Hanna de Jong-Markus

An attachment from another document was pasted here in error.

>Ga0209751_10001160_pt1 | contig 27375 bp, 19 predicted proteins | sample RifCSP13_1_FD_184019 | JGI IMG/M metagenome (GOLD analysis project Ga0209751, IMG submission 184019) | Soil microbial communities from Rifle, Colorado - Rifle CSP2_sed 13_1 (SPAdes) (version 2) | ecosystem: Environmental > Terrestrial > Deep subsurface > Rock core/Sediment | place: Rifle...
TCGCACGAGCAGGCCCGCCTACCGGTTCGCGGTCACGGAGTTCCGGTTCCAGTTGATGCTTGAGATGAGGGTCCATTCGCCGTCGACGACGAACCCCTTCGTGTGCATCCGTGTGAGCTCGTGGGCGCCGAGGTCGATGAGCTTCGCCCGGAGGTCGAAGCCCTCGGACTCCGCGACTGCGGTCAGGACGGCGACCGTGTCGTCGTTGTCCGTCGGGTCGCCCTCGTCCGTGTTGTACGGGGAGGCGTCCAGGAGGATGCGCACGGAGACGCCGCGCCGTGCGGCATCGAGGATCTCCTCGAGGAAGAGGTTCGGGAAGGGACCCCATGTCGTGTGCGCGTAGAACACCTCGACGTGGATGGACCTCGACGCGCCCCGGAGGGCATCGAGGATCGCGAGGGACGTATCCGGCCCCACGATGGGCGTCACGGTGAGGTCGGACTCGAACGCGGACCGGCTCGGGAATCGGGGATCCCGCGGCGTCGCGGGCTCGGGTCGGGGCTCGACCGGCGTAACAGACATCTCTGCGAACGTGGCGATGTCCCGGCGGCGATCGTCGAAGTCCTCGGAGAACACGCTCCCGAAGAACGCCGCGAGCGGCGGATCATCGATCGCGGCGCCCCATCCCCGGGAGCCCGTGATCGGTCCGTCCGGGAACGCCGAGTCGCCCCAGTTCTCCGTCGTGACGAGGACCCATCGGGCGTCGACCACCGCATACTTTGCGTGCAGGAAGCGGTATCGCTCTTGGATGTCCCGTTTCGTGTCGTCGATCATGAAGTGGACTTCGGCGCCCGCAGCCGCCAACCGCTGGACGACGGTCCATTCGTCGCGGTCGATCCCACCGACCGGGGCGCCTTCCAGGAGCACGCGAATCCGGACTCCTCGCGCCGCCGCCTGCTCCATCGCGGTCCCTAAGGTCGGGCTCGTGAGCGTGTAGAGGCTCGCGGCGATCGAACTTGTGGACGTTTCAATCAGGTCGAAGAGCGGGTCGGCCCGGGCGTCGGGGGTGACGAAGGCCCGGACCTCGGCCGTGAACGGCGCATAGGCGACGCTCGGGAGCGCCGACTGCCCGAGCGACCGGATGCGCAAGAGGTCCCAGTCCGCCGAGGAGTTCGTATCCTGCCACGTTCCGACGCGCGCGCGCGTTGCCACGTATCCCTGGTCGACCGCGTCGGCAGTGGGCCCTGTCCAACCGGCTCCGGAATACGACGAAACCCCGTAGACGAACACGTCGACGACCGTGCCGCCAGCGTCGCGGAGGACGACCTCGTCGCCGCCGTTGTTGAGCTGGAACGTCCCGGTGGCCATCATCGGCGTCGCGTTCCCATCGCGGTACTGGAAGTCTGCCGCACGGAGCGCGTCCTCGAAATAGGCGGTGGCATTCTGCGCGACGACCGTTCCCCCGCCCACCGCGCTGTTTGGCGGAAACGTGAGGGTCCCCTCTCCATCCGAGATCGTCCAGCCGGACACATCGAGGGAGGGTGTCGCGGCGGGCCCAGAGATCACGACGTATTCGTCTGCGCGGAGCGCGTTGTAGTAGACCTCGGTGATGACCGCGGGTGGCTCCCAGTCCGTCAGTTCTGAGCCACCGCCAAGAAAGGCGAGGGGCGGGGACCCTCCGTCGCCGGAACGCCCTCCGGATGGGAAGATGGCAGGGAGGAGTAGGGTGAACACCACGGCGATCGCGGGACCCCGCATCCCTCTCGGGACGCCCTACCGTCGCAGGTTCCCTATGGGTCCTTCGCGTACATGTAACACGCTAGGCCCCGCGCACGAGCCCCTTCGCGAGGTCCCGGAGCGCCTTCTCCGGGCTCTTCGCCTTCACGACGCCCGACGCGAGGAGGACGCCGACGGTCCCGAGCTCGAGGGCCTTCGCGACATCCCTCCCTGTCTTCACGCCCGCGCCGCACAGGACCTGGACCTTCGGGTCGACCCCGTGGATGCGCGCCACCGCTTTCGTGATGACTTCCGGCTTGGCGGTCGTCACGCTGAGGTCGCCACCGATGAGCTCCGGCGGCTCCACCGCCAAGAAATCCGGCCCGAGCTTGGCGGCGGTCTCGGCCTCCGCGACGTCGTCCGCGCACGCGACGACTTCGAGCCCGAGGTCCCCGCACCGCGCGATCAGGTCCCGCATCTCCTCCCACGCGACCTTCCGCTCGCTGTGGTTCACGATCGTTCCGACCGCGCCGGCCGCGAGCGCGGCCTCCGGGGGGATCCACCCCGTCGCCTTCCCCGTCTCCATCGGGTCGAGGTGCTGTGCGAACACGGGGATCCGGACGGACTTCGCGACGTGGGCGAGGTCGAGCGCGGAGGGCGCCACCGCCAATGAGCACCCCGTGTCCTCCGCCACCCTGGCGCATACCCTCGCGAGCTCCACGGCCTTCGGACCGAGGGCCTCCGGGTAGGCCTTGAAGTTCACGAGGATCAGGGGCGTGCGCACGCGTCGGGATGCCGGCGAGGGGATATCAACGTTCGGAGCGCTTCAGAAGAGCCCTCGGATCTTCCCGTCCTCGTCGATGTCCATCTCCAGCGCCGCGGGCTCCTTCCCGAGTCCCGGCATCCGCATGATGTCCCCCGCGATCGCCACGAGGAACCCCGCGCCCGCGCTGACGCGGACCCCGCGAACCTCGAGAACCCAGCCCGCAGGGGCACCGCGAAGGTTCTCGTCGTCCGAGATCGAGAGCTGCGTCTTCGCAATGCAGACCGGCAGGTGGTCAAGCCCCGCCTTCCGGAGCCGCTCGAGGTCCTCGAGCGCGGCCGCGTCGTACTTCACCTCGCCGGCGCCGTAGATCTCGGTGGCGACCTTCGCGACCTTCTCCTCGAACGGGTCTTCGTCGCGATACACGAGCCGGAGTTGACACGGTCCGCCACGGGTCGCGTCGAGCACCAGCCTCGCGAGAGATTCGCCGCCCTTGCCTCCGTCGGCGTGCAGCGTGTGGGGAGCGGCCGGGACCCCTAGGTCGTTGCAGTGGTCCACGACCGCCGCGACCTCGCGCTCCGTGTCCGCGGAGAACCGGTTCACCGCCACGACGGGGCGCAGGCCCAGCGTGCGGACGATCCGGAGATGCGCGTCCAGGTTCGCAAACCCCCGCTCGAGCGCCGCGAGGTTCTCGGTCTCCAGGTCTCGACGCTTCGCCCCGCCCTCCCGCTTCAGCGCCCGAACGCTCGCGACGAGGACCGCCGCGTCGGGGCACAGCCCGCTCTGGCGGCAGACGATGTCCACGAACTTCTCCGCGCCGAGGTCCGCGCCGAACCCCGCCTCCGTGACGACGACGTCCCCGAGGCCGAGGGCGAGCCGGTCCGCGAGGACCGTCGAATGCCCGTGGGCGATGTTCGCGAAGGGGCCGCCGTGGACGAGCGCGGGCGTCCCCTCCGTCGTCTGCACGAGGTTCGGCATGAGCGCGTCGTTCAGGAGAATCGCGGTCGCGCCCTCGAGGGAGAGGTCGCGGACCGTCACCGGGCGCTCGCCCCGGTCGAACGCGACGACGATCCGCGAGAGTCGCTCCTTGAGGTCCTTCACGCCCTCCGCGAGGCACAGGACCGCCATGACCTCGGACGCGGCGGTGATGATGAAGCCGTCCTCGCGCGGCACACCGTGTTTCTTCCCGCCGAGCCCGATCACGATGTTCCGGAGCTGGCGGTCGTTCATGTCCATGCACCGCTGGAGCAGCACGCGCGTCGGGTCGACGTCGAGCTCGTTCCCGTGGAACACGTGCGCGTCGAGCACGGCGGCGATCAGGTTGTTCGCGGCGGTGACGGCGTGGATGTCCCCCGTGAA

Chapter 3 62 can lead to ideological tensions because tolerance is seen as surrendering to the Truth and teachers fervently wish their pupils to be (orthodox Protestant) Christians. The sociocultural context can lead to didactical tensions because of the homogeneous school population, while classroom diversity is often argued to be an important way of teaching tolerance. Considering the latter, the examination of tolerance as an educational goal in OPPSs shows that didactical tensions are not necessarily at issue since socialisation in a specific conception of ‘the good’ can be especially powerful. It is important, however, that attention is paid to didactical approaches in relation to the specific characteristics of strong religious schools, because, for example, limited ethical reasoning and dialogical competence need to be addressed. In addition, differences do exist within a religiously homogeneous population. Ideological tensions can be clarified by investigating theories of educational beliefs, and especially professional ideals. Professional ideals are important because they provide orientation, motivation and inspiration to teachers. Tolerance can be regarded as a content ideal: it is something teachers want to transmit to pupils. Internalisation of the Christian faith is seen as an ideal aim: it is the overarching professional ideal of OPPS teachers. Teachers could experience tensions because they might not perceive tolerance as a content ideal automatically matching their overarching ideal. Inconsistencies in the general belief system of teachers can exist, but for the sake of good quality education, tensions experienced should be resolved and professional ideals should be congruent. Therefore, teachers might adjust their professional ideals, religious beliefs and/or other beliefs in their general belief system. In our examination of the concept of tolerance and as part of the Dutch Freedom of Education Act, we find that both provide the possibility for teachers to involve their own religious normative beliefs when it comes to tolerance as an educational goal. Moreover, the theory of professional ideals also indicates that ideal means follow the other professional ideals—which is done when didactical tensions are resolved as earlier mentioned. This theoretical exploration thus shows the need for reflection on tolerance as an educational goal for teachers, from an analysis of the concept of tolerance, the nature of educational freedom and from the analysis of professional ideals. Anna, the teacher who is quoted in this article, could therefore be stimulated to think further about what she describes as ‘difficulty’, and to eventually adjust some of her professional ideals or other beliefs in order to bring her beliefs in line with each other. Kole and De Ruyter (2011)